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How the hell did I miss this great $12 roguelite shooter?

(Image credit: Duoyi (Hong Kong) Interactive Entertainment Limited)

OK, that's a lie. I know exactly how I missed Gunfire Reborn, an early access FPS roguelite that's taken some big swigs of Borderlands. As soon as I see the word or variations of "roguelike", my brain sags. "Early access" spins up the Ignore This klaxon. And Borderlands just hasn't aged well to me, both in flavor and structure. I found Borderlands 3 to be one of the least funny things I've played in years, and its bloated, repetitive structure didn't help.

But Gunfire Reborn, even in its early state, feels like a smooth distillation of all those pungent ingredients. This is a roguelite I can stomach, an early access game that's fun to play now and not six months from now, and that dabbles in the best bits of looter shooters like Borderlands: guns and stats.

Little game, big guns 

This isn't to say Gunfire Reborn does anything particularly new, but it does feel like a smart, deliberately slight game with the unstated goal of making you feel headstrong and powerful without wasting too much time getting there. 

Things are kept simple and familiar, too. Enter a room, shoot all the enemies, repeat. Chests are strewn about, withholding weapons, currency, and the occasional Occult Scroll stat modifiers that stack up new passive abilities as a way to steer playstyles and change up the action. Preemptive Strike makes the first shot from a fresh mag do more damage, Ammo Recoverer gifts one round of a random ammo type for every meter traveled—there are 106 scrolls and a lot to play with here. And like Risk of Rain, as you hit certain milestones, new scrolls will enter the item pool. 

The same stat-heavy principles carry over to the weapons, a simple array of pistols, SMGs, shotguns, and sniper rifles made even more complex and diverse with their own modifiers and behavioral characteristics, many of which are randomly assigned.

I really dig the Argus shock pistol with its wide projectile pattern, especially paired with the Ninja Invincibility scroll, which slowly stacks a damage buff the longer you withhold from shooting. So I'd ease off the trigger, kite enemies into groups, and fire a long horizontal blade of supercharged electric energy, ruining everything in its path. A nice feeling, theorycrafting that simple tactic from only skimming the item descriptions. (Numbers make me sleepy.)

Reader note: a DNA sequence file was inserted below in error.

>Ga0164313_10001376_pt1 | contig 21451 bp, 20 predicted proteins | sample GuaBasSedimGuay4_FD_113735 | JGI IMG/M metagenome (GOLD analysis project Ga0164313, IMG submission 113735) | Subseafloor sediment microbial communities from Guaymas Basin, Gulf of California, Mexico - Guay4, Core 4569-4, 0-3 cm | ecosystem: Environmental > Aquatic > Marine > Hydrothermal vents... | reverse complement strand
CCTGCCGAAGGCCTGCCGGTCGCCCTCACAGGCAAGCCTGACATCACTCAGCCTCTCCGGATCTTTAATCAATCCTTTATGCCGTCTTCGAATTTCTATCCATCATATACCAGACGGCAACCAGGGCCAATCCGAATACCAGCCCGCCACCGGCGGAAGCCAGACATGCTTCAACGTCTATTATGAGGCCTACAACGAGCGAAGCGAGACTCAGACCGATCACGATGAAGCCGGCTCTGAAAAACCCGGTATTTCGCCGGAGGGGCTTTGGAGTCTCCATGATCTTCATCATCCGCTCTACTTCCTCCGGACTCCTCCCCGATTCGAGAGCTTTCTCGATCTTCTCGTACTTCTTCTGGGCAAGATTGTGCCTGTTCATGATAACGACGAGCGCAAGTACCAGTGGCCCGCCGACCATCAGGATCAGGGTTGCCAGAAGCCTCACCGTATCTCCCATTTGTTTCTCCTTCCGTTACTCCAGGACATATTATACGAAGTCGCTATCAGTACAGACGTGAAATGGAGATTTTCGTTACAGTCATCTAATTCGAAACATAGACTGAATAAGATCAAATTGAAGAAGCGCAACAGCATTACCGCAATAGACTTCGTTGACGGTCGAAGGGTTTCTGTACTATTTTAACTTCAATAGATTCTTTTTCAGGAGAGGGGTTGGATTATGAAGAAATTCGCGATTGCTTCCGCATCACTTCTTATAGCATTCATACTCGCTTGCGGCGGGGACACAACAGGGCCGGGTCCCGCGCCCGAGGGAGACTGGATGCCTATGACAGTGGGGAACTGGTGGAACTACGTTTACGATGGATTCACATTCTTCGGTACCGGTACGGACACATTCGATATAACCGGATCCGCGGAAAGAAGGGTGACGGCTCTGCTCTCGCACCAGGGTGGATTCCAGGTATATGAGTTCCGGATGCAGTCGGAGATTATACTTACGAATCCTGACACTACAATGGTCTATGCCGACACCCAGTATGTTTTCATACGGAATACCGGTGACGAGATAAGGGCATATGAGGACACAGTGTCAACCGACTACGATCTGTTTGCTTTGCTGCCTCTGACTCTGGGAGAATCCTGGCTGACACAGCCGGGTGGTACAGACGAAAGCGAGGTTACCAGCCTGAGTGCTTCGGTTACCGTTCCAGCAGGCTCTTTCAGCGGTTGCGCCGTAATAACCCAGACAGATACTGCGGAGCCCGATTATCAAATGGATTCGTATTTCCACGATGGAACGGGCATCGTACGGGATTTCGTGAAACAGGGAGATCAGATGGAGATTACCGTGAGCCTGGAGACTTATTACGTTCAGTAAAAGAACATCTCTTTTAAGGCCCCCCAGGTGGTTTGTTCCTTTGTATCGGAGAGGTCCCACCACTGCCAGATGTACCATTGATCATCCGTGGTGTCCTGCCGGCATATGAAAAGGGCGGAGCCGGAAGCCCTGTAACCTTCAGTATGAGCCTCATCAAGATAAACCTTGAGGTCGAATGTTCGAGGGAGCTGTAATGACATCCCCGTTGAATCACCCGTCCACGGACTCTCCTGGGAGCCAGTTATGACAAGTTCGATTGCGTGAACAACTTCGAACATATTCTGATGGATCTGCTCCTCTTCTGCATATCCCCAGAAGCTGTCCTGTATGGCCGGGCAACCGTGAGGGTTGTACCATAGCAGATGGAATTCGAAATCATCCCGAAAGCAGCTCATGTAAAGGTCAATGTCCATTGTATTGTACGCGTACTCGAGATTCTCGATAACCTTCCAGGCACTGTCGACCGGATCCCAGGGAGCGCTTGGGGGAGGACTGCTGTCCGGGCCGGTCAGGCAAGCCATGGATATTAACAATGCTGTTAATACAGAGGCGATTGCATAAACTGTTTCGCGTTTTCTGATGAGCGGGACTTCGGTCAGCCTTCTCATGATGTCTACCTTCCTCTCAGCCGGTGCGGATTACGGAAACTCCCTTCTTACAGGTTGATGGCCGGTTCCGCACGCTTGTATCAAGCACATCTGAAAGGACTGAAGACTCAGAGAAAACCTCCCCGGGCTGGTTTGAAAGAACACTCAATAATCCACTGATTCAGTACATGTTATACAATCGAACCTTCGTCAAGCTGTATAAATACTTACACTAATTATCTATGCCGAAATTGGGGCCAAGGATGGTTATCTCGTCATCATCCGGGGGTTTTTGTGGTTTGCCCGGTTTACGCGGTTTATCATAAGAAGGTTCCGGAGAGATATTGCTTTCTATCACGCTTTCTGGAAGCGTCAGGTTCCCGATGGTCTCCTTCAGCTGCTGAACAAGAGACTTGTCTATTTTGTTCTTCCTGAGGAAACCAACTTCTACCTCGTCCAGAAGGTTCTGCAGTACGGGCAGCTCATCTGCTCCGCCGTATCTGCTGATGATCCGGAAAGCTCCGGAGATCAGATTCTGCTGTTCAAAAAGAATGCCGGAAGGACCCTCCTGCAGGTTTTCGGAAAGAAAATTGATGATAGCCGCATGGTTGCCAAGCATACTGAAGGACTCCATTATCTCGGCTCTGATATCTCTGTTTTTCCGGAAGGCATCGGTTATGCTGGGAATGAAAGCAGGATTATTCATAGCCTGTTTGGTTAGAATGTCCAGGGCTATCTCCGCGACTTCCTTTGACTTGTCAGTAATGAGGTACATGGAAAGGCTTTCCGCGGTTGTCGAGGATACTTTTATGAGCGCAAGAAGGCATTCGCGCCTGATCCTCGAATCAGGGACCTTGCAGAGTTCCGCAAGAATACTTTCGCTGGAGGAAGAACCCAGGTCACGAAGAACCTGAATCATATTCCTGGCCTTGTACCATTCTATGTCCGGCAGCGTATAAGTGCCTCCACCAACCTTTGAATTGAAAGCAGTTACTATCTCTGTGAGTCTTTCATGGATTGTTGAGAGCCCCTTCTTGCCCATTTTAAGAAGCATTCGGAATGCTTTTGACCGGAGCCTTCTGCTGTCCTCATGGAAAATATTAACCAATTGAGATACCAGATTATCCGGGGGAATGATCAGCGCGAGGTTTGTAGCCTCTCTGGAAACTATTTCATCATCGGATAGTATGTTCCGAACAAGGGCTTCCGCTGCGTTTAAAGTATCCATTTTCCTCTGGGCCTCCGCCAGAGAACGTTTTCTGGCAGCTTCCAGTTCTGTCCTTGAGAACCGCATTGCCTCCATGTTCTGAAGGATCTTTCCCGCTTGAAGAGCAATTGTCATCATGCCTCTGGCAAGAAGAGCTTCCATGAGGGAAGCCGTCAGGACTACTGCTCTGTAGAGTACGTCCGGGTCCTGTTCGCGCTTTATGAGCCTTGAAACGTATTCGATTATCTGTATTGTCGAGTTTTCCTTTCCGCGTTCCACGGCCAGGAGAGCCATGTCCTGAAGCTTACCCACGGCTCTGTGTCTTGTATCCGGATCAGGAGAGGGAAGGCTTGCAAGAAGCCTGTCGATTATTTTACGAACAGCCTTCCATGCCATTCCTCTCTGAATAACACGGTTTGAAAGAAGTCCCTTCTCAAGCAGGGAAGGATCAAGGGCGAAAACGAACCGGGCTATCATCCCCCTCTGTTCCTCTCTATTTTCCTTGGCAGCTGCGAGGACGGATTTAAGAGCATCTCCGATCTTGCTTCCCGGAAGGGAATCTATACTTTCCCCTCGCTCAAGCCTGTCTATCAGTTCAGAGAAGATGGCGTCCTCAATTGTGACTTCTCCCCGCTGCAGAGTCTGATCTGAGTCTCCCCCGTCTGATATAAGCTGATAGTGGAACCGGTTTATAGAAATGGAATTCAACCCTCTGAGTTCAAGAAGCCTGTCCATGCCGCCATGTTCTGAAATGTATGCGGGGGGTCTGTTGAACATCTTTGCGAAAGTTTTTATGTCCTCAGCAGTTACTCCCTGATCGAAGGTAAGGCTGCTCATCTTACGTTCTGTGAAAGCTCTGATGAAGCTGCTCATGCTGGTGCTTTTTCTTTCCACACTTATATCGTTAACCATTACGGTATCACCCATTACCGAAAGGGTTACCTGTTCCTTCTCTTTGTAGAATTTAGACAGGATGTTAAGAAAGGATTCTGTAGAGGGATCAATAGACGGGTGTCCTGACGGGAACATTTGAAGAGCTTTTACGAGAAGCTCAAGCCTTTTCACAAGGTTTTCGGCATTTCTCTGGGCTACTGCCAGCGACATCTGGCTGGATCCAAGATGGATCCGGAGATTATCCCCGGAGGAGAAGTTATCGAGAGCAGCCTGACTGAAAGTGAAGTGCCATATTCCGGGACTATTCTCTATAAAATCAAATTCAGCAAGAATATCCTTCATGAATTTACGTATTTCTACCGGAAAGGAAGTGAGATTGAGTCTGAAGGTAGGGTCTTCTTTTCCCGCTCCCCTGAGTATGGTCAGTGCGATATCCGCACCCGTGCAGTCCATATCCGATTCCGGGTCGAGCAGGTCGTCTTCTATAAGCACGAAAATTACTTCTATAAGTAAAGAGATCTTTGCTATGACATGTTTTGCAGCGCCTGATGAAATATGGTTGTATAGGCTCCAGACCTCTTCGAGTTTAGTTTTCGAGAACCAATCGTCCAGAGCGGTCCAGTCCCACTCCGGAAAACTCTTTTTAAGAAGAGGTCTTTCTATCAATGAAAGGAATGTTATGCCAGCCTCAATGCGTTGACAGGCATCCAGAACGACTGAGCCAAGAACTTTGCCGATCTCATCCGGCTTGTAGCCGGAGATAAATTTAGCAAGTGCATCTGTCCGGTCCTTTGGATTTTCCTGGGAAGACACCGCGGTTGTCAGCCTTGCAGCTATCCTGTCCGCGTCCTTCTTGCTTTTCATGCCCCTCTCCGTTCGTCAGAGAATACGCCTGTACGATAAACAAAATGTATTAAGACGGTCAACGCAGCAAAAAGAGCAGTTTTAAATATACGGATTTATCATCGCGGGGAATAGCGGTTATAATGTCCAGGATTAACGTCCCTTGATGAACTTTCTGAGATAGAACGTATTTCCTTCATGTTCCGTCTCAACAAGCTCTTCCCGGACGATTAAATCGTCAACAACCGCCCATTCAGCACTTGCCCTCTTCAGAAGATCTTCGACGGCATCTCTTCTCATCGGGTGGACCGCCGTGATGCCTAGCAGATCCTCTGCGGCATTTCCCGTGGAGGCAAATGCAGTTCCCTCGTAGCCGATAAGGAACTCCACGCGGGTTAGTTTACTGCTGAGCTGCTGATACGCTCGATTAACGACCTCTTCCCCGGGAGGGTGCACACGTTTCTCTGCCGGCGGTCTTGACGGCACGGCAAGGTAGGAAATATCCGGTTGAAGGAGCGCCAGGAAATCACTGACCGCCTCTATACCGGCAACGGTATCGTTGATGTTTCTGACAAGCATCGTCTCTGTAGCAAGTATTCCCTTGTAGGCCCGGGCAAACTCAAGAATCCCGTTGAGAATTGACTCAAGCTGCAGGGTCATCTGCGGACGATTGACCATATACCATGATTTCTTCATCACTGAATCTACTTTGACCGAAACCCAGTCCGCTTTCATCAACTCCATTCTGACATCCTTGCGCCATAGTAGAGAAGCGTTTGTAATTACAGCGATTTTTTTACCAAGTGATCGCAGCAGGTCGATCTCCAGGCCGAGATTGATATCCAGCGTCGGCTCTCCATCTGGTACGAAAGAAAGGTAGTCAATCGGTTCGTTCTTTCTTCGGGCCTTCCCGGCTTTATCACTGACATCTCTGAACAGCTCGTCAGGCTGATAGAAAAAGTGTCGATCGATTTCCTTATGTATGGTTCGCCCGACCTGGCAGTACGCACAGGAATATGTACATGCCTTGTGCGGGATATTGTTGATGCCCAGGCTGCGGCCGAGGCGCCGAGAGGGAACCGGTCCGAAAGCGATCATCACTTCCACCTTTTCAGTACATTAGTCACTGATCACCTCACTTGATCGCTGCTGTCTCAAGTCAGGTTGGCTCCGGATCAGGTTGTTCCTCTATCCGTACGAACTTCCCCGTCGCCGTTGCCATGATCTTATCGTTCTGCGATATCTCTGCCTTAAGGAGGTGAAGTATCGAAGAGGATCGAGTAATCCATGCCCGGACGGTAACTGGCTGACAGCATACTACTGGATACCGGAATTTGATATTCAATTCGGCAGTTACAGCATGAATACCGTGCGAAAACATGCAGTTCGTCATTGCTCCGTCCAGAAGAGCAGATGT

I'm still working on my scroll collection.  (Image credit: Developer: Duoyi (Hong Kong) Interactive Entertainment Limited )

Combat recalls Borderlands too. You have a floaty jump, a short dash (not a Borderlands thing), and enemies are pretty dumb by design, either rushing you or picking at you from afar. There's a lot of dancing around the arena to dodge grenades and melee attacks, while constantly changing weapons to conserve ammo or manage enemies at varying distances. 

The challenge primarily comes from maneuvering around big crowds without getting clipped and switching weapons to exploit enemy weaknesses. Electric weapons melt blue shields, fire weapons do well against armor—it's a classic lock and key system that takes the emphasis off perfect mouse aim. Enemies have huge heads anyway, a nice mask for my awful precision. Smoke grenades and a special orb toss ability, both of which can change in big ways depending on what scrolls you collect, help out with AoE damage or by freezing enemies in place. 

The guns themselves won't beat out ARMA for any SFX or animation awards, but they still have plenty of character. SMGs rattle and pulse, pistols let out a satisfying plink when the mag empties, and shotguns cloud out the sound and visual mix with extra everything. I'm partial to the Wild Hunt shotgun, which fires a shot both when you press and release the trigger. It's a mess maker. Gunfire Reborn feels like an FPS made by people that play a lot of them, even if they're not masters of the art quite yet. It certainly helps that you can play as a cat or a dual-wielding dog. 

Merchants present you with tough financial decisions along the way. Do I spend my money on a weapon upgrade or a health refill? Do I buy a movement buff scroll or extra ammo? I don't have the answers. I'm the kind of person that drinks three beers and buys a toaster oven for the adrenaline rush. 

Hardcore min-maxers will no doubt pore through stats and ecomomy to better optimize builds every run, and I'm sure that's way more helpful on higher difficulties, but the average dope like myself can make progress with pure attrition. This is where the lite in roguelite kicks in: as you play, you'll accumulate Soul Essence, and at the end of every run you'll get the option to spend those points on permanent stat upgrades. The nice risk-reward built in here is that when you die, you can also spend a chunk of Soul Essence to respawn on the spot. 

As your instincts improve naturally, so too will your stats, which gives Gunfire Reborn a fairly accelerated power curve. It means I'll probably leave it behind long before something like Risk of Rain 2, but I'm cool with that. It's only $12 too, a snackable, light, cozy shooter with a surprising amount of depth. If you're looking for something that goes down smooth with a complex finish, Gunfire Reborn is an easy recommendation.

James is PC Gamer’s bad boy, staying up late to cover Fortnite while cooking up radical ideas for the weekly livestream. He can still kickflip and swears a lot. You’ll find him somewhere in the west growing mushrooms and playing Dark Souls.